The NPR reported that Google violated EU antitrust laws as it “denied other companies the chance to compete on the merits and to innovate. And most importantly, it denied European consumers a genuine choice of services and the full benefits of innovation.” The June 27, 2017 article entitled “Google Hit With $2.7 Billion Fine By European Antitrust Monitor” included these comments from European Commissioner for Competition Margrethe Vestager that Google “abused its market dominance … by promoting its own comparison shopping service in its search results, and demoting those of competitors” and the following:
While acknowledging that Google’s strategy included a plan to make its shopping product better than anyone else’s, she said that the way the company treated its rivals and “systematically” ranked its own service at or near the top of the rankings went beyond the normal scope of competition.
Google adopted the same practice in all 13 EU countries where it unveiled its shopping service, the European Commission says, starting with Germany and the United Kingdom in 2008 and, most recently, with Austria, Belgium, Denmark, Norway, Poland and Sweden in late 2013.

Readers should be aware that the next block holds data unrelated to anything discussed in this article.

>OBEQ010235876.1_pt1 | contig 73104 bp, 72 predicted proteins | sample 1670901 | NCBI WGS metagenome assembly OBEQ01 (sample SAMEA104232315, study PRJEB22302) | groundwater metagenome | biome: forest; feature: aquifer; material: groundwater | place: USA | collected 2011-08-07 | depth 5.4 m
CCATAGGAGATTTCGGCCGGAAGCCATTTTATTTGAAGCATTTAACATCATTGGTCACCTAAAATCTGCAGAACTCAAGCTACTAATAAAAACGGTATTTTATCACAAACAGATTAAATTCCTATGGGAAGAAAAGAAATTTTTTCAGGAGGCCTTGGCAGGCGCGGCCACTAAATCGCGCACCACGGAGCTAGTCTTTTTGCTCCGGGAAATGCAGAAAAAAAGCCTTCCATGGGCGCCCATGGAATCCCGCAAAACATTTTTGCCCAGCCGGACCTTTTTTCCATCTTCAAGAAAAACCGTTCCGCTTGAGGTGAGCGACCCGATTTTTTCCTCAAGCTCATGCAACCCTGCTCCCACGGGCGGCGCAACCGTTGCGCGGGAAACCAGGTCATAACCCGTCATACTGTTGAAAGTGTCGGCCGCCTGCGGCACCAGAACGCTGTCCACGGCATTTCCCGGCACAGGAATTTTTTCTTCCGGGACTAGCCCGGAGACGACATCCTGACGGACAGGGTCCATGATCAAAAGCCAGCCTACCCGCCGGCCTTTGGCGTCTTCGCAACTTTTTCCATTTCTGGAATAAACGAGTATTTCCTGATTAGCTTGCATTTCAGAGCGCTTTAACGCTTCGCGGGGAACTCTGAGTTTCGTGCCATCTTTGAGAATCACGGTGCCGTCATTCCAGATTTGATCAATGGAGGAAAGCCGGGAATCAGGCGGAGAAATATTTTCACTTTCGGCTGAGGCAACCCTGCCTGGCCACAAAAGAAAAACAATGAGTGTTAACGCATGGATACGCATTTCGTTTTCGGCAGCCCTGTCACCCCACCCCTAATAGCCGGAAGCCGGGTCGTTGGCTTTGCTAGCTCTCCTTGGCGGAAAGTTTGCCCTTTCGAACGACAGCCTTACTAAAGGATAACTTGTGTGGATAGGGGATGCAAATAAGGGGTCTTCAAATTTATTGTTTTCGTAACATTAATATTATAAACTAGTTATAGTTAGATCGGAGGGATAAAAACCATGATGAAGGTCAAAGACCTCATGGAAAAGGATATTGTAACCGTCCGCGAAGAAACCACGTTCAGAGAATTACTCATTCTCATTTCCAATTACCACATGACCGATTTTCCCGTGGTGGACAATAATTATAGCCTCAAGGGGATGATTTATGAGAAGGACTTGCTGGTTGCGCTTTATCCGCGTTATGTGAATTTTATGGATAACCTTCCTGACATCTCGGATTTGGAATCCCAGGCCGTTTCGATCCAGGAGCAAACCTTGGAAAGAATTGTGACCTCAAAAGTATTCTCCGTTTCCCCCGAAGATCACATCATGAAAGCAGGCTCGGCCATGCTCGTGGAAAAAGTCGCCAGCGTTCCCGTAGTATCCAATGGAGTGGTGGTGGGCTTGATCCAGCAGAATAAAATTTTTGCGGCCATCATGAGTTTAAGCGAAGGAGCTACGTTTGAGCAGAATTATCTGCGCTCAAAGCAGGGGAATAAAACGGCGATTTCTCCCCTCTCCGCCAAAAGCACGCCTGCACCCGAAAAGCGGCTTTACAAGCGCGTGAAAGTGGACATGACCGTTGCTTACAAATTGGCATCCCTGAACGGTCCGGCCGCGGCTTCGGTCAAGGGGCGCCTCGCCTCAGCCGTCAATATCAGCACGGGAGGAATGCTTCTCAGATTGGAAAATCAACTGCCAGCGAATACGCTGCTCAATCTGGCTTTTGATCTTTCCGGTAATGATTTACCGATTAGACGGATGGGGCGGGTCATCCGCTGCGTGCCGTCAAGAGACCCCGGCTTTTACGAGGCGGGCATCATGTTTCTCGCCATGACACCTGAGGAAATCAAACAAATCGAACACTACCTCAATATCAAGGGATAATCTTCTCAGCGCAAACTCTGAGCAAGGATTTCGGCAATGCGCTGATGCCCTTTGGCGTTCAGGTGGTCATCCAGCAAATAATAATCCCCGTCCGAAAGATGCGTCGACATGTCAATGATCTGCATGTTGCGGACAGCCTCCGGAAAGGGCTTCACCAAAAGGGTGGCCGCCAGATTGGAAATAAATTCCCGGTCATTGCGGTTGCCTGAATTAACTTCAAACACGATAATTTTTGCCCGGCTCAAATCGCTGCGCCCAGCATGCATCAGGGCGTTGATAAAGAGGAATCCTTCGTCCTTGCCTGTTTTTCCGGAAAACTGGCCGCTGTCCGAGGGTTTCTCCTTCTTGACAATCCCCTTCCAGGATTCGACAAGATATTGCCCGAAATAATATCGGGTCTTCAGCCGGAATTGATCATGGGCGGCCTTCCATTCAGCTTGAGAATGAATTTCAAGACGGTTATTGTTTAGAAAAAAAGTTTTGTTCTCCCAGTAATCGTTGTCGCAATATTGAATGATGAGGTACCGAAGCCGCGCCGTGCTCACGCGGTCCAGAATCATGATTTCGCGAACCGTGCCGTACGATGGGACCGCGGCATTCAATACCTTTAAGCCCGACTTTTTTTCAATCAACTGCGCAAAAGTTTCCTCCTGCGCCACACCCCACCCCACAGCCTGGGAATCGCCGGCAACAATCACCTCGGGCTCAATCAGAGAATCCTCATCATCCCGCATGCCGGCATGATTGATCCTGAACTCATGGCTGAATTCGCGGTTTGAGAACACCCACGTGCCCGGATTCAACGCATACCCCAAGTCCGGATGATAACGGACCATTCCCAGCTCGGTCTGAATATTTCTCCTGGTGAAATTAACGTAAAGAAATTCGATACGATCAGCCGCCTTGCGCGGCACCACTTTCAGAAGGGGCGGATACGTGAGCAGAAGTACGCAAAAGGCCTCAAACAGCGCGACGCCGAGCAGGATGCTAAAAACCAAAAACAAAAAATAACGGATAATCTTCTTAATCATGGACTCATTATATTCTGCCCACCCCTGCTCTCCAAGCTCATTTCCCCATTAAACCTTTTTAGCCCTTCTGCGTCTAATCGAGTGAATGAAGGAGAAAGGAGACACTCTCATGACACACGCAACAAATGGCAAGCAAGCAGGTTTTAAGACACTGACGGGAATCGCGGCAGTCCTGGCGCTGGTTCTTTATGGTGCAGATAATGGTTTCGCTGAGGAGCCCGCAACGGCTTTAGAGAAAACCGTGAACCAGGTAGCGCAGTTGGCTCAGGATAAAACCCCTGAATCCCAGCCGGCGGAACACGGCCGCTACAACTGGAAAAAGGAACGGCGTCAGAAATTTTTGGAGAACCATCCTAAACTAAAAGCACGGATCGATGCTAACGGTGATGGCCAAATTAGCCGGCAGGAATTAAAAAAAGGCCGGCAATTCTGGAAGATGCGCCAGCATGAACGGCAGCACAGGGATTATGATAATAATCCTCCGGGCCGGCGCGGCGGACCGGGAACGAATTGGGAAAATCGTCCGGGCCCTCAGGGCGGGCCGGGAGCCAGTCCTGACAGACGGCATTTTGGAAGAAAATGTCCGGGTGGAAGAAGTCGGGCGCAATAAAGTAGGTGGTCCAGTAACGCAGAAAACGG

As for the effects of Google’s strategy, the commission says that traffic to Google’s comparison shopping service rose “45-fold in the United Kingdom, 35-fold in Germany, 19-fold in France, 29-fold in the Netherlands, 17-fold in Spain and 14-fold in Italy.”
The commission says that Google’s rivals saw their traffic plummet — by 85 percent in the United Kingdom, 92 percent in Germany and 80 percent in France.
Kent Walker, Google General Counsel responded:
We believe the European Commission’s online shopping decision underestimates the value of those kinds of fast and easy connections. While some comparison shopping sites naturally want Google to show them more prominently, our data shows that people usually prefer links that take them directly to the products they want, not to websites where they have to repeat their searches.
The New York Times made these comments that Google will have to:
….focus will most likely shift quickly to the changes that Google will have to make to comply with the antitrust decision, potentially leaving it vulnerable to regular monitoring of its closely guarded search algorithm.
Stay tuned as the appellate process will be interesting to follow Google.
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